No. 1




Estonia’s Main Foreign Policy Priorities

Minister of Foreign Affairs Mr. Ilves pointed out three strategic directions of Estonian foreign policy.

The main priority of foreign policy of Government remains guaranteeing Estonian national security. The Government is committed to increasing defence spending as rapidly as possible and has decided to raise the level of funding for defence to 2 percent of GDP by the year 2002. Estonia will continue to participate in peacekeeping efforts and contribute directly to securing international peace. In the next years, the Government intends to increase the size of Estonia’s permanent mission to NATO, mainly by increasing the number of military representatives.

The Government’s EU priorities are still clear: the most important foreign policy task is bringing the accession negotiations to a successful conclusion and becoming an EU member. Negotiations between Estonia and the EU have become more serious and substantive. The Government’s aim is still to be ready for EU accession by 1 January 2003. As the Commission stressed in its progress report, speed and quality are decisive factors in the accession process. According to the Commission, Estonian progress in approximating laws has been inconsistent. The 9 Th. Riigikogu has adopted only 14 EU-related laws of 31 drafts sent to the parliament by the Government. If Estonia continue at this pace, then it is possible that in next year’s report Estonia will be placed further down the list of accession countries.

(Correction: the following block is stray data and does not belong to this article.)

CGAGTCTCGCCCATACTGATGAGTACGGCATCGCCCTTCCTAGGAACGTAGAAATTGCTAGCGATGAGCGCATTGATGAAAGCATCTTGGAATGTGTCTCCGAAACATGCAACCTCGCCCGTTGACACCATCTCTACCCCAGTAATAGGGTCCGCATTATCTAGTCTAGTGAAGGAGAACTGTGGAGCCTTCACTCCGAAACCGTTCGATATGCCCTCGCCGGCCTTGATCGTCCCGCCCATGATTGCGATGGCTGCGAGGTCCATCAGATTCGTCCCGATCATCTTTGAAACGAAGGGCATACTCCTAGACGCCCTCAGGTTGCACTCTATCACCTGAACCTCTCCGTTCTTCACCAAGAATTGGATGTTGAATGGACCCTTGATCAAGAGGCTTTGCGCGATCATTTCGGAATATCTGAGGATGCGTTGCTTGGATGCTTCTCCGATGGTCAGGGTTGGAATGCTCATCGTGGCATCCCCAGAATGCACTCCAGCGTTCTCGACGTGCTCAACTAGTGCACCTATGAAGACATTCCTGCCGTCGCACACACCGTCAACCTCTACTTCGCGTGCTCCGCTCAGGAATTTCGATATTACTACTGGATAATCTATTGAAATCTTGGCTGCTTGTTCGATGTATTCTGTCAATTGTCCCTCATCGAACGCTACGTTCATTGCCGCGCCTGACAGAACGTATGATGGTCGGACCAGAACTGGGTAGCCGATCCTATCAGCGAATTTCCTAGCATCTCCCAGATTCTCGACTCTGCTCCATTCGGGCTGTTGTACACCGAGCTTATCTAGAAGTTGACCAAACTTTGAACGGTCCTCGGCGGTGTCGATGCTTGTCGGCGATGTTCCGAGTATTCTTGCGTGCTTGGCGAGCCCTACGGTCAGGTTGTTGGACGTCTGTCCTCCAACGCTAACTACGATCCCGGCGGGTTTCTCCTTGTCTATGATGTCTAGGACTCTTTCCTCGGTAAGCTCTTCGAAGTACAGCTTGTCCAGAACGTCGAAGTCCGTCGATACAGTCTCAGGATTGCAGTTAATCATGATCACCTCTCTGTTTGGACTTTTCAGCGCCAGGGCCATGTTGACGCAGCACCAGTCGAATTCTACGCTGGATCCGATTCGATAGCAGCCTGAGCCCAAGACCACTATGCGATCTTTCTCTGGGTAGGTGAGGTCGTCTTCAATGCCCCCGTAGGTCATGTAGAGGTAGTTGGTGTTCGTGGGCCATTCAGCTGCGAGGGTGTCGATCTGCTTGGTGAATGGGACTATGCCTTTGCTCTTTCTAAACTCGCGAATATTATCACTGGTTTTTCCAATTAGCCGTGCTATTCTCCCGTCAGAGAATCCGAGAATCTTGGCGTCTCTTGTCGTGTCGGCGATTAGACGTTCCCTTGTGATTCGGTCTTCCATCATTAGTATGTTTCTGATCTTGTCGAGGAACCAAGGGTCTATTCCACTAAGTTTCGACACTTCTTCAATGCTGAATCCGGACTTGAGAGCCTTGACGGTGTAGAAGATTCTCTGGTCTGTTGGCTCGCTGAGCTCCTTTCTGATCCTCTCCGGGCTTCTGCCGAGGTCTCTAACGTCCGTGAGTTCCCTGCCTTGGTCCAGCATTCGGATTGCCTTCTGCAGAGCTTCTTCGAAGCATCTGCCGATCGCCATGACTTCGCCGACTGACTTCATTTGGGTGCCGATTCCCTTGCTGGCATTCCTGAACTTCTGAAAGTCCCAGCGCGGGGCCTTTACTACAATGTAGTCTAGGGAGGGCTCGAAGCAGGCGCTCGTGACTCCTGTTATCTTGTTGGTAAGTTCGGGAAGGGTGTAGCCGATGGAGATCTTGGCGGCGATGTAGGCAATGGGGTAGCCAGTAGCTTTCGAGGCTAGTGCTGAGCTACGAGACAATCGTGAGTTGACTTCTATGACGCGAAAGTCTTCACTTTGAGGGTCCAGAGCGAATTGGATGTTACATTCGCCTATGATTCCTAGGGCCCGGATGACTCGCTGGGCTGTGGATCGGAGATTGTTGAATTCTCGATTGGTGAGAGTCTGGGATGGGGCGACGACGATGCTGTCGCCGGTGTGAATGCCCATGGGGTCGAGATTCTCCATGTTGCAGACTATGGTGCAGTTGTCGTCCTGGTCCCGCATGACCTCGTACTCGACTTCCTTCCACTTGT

Estonia’s accession protocols to the World Trade Organisation’s founding treaties were ratified in the Riigikogu. WTO membership is also one of the prerequisites for accession to the European Union. Estonia’s EU accession negotiations will proceed now on another level because in planning economic policy, Estonia now proceeds from the same WTO principles as the European Union.

Estonian’s main foreign policy priority is still national security. Negotiations between Estonia and the EU have reached a stage where Estonian accession depends largely on homework.

*The full version of the speech is available on the homepage of the Estonian Foreign Ministry at the following address:

Full article in Estonian